O’Malley signs first bill of the year, helping uninsured who had problems with exchange

Maryland Gov. Martin O’Malley (D) signed his first piece of legislation of the year on Thursday morning, allowing the state to offer temporary, retroactive health insurance to residents who tried to get coverage through the state’s new online insurance marketplace and failed because of ongoing problems with the Web site.

The emergency legislation, sponsored by his administration, was approved by lawmakers this week. It will expand enrollment in the Maryland Health Insurance Plan, a decade-old, state-run program that was originally created to help people who could not find coverage because of preexisting conditions.

This insurance will be offered as a last-resort option to Marylanders who tried to get coverage through the Maryland Health Benefit Exchange, encountered problems and were left uncovered when 2014 began.

Joshua Sharfstein, Maryland’s secretary of health and mental hygiene, said that the legislation is expected to help “several hundred” people and could cost “several million” dollars. Earlier this month, the four carriers involved with Maryland’s health exchange offered insurance that was retroactive to Jan. 1. More than 1,400 households expressed interest in enrolling, lessening the number expected to need the retroactive insurance set up by this legislation.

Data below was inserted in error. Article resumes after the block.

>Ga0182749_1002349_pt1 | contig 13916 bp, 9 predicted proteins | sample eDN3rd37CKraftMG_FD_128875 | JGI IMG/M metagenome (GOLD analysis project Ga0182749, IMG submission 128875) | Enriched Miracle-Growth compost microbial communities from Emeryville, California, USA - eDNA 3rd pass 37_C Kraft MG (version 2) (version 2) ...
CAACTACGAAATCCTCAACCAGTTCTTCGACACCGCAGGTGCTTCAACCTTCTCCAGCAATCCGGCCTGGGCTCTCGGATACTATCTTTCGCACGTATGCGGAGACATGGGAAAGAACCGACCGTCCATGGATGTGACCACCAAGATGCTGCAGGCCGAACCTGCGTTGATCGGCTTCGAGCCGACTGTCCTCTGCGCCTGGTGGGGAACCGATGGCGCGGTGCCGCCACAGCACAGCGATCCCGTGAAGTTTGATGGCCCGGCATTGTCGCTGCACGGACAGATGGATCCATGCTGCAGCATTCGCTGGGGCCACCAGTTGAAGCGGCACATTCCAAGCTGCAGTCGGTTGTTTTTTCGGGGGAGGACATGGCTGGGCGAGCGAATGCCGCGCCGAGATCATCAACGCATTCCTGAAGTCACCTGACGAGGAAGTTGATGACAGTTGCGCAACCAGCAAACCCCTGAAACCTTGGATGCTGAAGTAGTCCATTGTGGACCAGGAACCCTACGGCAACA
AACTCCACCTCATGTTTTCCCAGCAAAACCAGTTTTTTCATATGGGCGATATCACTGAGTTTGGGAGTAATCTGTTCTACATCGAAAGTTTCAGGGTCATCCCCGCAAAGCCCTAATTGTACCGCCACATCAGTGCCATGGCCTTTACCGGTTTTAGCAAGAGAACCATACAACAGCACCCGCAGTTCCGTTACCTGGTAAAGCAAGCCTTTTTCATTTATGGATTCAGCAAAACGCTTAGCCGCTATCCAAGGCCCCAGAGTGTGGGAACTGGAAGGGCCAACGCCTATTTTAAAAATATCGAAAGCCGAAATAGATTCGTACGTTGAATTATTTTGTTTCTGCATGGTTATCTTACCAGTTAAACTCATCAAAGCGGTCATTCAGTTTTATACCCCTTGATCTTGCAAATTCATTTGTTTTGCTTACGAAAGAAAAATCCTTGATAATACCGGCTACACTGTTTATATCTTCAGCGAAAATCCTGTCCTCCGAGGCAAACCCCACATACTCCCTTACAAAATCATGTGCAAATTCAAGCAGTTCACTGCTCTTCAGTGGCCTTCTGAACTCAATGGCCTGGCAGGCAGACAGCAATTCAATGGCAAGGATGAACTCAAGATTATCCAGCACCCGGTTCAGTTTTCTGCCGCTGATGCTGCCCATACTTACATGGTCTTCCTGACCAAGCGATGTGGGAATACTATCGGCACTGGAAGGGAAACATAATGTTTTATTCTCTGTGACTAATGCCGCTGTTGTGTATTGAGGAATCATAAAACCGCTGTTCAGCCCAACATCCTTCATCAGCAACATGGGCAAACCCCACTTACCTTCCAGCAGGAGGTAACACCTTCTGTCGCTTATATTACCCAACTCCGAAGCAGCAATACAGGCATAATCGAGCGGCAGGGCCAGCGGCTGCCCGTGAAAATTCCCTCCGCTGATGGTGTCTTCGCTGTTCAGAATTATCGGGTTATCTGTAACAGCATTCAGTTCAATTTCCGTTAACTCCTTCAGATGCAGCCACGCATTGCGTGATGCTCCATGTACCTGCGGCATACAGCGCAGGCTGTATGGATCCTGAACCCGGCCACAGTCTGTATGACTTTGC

“If it affects just one family, it is worth the effort,” O’Malley said during a bill signing ceremony on Thursday morning, “especially depending on the condition or the size of a hospital bill or other treatment bill incurred. I mean, that could be the difference, for some families, between keeping the house and not keeping the house. So it’s important for the one.”

The board that runs the state insurance plan will meet on Thursday or Friday to adopt the new program and formalize policies, Sharfstein said. Marylanders will be allowed to sign up after that.

Applicants will be asked provide evidence that they tried to use the exchange and will have to pay a premium, which is typically more expensive than those offered through the exchange. Enrollment would stay open until March 31. At first, residents will be able to choose insurance that is retroactive to Jan. 1. In coming months, the insurance will be retroactive to Feb. 1 or March 1.

Jenna Johnson is a political reporter who is covering the 2016 presidential campaign.

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